By Philip Elliott
WASHINGTON: Even before a budget deadline arrives, leaders from both parties are blaming each other — and some Republicans are criticizing their own — for a government shutdown many are treating as inevitable.
The top Democrat in the House says Republicans are “legislative arsonists” who are using their opposition to a sweeping health care overhaul as an excuse to close government’s doors.
A leading tea party antagonist in the Senate counters that conservatives should use any tool available to stop the Affordable Care Act from taking hold. President Bill Clinton’s labor secretary says the GOP is willing “to risk the entire system of government to get your way,” while the House speaker who oversaw the last government shutdown urged fellow Republicans to remember “this is not a dictatorship.”
The unyielding political posturing on Sunday comes one week before Congress reaches an Oct. 1 deadline to dodge any interruptions in government services.
While work continues on a temporary spending bill, a potentially more devastating separate deadline looms a few weeks later when the government could run out of money to pay its bills.
“This is totally irresponsible, completely juvenile and, as I called it, legislative arson. It’s just destructive,” House Democratic Leader Nancy Pelosi said in an interview that aired Sunday.
The Republican-led House on Friday approved legislation designed to wipe out the 3-year-old health care law that President Barack Obama has vowed to preserve.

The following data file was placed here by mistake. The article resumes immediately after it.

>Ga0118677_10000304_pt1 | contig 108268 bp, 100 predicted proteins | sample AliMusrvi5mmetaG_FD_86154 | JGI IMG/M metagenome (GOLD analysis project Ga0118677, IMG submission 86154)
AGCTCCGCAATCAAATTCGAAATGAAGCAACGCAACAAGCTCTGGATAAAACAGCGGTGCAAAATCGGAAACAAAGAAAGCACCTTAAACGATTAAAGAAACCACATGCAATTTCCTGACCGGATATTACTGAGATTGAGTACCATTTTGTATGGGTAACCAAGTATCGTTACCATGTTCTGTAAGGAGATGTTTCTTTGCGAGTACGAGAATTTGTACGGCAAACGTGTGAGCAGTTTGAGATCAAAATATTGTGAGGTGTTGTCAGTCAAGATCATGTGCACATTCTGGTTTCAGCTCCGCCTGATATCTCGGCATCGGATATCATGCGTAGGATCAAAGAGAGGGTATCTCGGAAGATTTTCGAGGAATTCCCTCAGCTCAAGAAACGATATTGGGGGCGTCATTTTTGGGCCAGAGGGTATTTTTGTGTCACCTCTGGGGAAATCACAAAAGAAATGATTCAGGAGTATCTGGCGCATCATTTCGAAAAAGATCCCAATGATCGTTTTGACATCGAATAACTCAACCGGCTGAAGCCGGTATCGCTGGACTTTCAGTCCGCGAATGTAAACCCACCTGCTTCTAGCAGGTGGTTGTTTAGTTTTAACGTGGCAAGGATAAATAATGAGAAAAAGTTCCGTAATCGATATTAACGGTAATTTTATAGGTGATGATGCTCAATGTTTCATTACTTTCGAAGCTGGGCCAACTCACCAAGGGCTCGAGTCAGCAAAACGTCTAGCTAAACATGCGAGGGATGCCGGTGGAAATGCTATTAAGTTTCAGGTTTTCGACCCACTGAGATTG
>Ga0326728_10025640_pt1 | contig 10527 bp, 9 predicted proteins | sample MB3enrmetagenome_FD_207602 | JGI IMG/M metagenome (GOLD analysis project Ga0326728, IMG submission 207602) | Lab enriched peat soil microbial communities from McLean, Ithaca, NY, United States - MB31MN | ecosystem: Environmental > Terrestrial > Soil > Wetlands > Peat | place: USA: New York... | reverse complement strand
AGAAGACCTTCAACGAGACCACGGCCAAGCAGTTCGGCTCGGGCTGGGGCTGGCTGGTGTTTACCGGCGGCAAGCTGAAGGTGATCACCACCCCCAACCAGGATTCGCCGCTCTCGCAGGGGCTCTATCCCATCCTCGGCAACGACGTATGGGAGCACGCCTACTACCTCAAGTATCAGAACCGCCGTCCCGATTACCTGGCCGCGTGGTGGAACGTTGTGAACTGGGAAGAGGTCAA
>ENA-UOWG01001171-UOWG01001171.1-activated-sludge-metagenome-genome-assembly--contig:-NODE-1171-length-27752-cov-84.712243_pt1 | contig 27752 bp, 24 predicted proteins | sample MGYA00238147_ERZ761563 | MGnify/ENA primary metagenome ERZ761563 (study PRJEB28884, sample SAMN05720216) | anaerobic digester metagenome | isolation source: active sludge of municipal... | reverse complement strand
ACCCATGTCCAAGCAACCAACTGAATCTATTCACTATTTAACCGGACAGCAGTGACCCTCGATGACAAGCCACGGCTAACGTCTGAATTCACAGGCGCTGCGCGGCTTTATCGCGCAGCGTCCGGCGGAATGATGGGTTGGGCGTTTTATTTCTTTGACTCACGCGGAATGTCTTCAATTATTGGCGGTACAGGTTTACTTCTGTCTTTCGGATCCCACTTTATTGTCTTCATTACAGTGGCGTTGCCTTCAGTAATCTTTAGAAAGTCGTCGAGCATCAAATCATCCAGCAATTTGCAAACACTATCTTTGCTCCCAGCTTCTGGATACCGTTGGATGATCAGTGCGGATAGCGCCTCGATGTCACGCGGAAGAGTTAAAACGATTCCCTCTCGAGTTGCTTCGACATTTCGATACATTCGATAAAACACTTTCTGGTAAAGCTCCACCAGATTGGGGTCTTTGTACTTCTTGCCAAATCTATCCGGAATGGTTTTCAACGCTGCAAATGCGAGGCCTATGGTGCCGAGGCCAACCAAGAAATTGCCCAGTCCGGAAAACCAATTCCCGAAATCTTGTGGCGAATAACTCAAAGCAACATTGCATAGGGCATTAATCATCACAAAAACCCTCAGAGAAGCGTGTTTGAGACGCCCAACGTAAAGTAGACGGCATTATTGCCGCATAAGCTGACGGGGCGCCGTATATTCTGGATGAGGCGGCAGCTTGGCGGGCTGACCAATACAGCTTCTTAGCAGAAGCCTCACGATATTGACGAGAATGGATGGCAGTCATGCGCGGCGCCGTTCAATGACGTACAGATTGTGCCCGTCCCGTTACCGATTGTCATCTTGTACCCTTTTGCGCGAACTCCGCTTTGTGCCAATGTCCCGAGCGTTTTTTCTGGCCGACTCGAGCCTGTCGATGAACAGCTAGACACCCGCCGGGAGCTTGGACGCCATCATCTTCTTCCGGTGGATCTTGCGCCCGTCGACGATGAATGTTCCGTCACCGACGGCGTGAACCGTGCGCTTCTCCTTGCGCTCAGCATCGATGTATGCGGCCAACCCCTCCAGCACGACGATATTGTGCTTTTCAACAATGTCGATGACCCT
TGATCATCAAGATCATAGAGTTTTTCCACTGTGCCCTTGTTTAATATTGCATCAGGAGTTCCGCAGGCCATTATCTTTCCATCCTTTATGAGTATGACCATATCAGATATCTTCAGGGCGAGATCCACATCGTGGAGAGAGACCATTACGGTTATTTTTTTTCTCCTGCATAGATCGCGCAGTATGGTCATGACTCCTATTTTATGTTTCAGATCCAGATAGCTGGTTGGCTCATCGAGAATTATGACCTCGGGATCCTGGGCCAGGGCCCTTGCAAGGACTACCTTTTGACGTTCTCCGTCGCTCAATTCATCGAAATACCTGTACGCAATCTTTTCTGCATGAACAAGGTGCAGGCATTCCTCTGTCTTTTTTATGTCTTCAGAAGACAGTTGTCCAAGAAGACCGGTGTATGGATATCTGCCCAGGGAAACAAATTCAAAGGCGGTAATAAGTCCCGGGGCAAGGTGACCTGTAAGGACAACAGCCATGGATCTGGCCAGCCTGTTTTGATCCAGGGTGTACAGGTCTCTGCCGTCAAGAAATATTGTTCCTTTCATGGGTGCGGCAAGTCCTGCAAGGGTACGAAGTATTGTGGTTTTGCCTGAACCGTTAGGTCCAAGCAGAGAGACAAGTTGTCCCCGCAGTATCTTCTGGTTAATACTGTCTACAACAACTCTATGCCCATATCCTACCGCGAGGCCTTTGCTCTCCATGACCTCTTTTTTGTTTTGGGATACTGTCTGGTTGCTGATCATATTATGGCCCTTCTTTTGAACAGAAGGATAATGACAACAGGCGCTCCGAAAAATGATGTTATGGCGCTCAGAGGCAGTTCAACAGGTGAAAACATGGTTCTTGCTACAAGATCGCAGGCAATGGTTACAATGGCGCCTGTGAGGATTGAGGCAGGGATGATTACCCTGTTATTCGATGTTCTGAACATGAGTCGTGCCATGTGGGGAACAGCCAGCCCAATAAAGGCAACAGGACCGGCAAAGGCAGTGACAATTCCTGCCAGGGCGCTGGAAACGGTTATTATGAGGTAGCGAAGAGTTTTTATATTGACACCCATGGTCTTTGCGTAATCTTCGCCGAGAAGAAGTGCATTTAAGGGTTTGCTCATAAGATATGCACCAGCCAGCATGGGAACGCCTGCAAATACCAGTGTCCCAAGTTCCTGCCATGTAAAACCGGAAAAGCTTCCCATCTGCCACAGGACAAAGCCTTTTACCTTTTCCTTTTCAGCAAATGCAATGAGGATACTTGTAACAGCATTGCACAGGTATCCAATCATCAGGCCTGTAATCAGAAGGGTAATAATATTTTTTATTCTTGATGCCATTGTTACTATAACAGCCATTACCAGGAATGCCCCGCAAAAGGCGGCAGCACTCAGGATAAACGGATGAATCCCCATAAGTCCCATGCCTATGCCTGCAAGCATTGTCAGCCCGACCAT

But the House’s move was more a political win than a measure likely to be implemented.
Across the Capitol, Senate Minority Leader Harry Reid, D-Nev., said he would keep the health law intact despite Republicans’ attempts, in his words, “to take an entire law hostage simply to appease the tea party anarchists.”
One of those tea party agitators, Sen. Ted Cruz, R-Texas, showed little sign on Sunday that he cared about the uphill climb to make good on his pledge to derail the health care law over Obama’s guaranteed veto.
“I believe we should stand our ground,” said Cruz, who already was trying to blame Obama and his Democratic allies if the government shuts down.
Sen. Claire McCaskill, D-Mo., said Cruz’s efforts were destructive and self-serving as Cruz eyes a White House campaign.
“I cannot believe that they are going to throw a tantrum and throw the American people and our economic recovery under the bus,” she said.
“This is about running for president with Ted Cruz. This isn’t about meaningful statesmanship,” she added later.
The wrangling over the budget comes as lawmakers consider separate legislation that would let the United States avoid a first-ever default on its debt obligations.
House Republicans are planning legislation that would attach a one-year delay in the health care law in exchange for ability to increase the nation’s credit limit of $16.7 trillion.